Lots of Colorado food companies call their products “local,” but it may really mean “regional.” Many restaurants detail the local source of their ingredients and the word is plastered all over signs in the produce departments of Boulder’s 17-plus grocery stores. But does local include all of Colorado?
Here’s how I define local — not to mention sustainable — courtesy of three businesses. Denver’s MM Local bottles some simple yet exceptionally tasty, locally grown vegetables and fruits from cucumber dill pickles, pears and a winning Sriracha sauce.
The sauce is made by fermenting long Portuguese chilies grown at Longmont’s Full Circle Farms, which produces more than 100 varieties of USDA Certified Organic vegetables on 1,100 acres of Boulder County Open Space. Besides a roadside stand, the farm also sells at the Boulder County Farmers Markets.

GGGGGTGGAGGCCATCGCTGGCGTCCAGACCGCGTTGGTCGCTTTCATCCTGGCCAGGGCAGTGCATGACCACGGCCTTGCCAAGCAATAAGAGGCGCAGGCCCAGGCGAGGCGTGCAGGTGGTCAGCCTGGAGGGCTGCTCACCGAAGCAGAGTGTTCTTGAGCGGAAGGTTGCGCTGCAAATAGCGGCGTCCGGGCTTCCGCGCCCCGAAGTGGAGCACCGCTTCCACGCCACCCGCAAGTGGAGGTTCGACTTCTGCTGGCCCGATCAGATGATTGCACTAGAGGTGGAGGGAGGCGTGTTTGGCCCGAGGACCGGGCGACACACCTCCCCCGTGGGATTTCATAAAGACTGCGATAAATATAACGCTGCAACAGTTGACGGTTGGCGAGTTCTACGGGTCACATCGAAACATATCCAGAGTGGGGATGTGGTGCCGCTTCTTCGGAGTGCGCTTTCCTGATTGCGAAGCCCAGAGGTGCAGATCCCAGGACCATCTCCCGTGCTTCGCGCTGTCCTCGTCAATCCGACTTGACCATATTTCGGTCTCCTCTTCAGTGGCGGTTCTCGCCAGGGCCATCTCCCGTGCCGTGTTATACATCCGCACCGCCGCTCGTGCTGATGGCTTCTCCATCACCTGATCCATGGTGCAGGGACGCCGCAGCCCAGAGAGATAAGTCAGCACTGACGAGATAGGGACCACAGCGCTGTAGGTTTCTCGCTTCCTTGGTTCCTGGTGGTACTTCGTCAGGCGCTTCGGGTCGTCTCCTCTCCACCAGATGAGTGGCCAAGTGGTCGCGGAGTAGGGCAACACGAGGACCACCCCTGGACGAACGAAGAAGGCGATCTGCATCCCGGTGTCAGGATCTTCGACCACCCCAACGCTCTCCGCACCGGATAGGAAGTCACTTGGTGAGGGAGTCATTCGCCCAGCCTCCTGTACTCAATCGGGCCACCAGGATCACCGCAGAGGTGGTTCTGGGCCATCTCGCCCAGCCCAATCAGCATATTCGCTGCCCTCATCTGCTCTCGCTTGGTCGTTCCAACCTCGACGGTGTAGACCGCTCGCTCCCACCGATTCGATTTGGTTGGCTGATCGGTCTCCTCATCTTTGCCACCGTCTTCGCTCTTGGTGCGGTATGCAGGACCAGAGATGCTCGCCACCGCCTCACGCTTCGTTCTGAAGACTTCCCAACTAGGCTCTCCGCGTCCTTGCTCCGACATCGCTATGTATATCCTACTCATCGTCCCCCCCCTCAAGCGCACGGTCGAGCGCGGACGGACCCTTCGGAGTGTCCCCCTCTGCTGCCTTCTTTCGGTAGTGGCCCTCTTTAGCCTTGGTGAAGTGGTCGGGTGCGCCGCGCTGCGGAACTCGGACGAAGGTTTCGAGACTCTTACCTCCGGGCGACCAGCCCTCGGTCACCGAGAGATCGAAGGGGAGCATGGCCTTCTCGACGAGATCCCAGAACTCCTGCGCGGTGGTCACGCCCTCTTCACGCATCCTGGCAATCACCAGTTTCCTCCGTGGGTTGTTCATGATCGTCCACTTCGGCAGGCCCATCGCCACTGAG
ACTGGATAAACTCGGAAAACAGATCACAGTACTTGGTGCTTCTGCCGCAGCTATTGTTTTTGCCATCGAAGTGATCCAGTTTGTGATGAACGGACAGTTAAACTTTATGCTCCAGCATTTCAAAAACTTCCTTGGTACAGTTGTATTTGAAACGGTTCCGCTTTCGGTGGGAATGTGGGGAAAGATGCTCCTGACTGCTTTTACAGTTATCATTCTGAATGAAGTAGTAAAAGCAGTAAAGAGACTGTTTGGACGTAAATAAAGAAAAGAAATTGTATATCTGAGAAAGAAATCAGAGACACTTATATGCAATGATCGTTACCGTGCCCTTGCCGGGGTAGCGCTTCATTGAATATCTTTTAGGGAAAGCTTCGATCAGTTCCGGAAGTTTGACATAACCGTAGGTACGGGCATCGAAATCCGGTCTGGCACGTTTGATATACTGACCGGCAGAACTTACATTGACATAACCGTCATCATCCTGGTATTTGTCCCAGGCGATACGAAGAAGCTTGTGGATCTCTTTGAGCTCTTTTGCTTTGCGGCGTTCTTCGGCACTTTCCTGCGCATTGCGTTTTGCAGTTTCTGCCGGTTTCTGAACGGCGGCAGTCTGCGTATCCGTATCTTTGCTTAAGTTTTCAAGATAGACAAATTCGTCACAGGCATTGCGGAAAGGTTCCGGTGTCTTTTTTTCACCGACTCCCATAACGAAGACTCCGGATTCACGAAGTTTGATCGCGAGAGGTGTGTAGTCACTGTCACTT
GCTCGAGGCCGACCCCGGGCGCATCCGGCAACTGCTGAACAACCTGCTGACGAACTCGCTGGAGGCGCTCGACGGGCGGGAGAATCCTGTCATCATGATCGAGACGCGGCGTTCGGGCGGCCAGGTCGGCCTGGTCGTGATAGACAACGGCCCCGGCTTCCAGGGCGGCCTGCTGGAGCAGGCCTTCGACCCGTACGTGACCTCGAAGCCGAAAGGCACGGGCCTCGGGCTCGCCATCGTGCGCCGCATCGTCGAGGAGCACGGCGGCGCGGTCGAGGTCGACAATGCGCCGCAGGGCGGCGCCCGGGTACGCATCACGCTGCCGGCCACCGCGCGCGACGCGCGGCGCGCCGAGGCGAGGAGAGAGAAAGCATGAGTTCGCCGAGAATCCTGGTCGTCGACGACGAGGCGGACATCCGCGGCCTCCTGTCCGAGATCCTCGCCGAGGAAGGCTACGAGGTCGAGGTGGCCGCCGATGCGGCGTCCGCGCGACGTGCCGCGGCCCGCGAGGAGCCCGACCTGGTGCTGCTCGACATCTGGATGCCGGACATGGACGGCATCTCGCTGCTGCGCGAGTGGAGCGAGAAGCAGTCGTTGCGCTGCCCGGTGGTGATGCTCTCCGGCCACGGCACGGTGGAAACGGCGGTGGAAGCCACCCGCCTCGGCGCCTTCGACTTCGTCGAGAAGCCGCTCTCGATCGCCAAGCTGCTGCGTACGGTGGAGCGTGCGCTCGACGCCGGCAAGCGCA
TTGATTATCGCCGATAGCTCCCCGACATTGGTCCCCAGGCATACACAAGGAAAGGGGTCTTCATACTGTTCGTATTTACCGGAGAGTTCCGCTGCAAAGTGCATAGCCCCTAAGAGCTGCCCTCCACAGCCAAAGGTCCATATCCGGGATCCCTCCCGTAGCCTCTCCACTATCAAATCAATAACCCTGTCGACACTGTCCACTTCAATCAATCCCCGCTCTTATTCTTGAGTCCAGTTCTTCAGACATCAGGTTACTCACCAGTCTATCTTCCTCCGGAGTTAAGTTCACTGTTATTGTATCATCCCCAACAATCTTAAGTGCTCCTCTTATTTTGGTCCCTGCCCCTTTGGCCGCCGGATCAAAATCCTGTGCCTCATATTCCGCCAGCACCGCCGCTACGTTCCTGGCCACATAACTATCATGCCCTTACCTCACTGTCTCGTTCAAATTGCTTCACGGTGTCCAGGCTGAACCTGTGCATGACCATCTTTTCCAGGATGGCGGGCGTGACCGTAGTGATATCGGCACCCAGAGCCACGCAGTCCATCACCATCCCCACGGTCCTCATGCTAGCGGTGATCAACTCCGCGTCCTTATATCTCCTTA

When MM Local makes the sauce, the process leaves behind a pile of orange-hued flakes and seeds. The company contacted friends at Colorado-born Savory Spice about the food waste, which would be otherwise headed for the compost pile. The dried flakes taste and smell exactly like Sriracha sauce, without the tartness but with all the umami.
Once you sample these Portuguese Fermented Chile Flakes you realize how totally lame the standard red chile flakes are atop a pizza. They are available at local Savory Spice shops while they last.
Speaking of pizza and pi size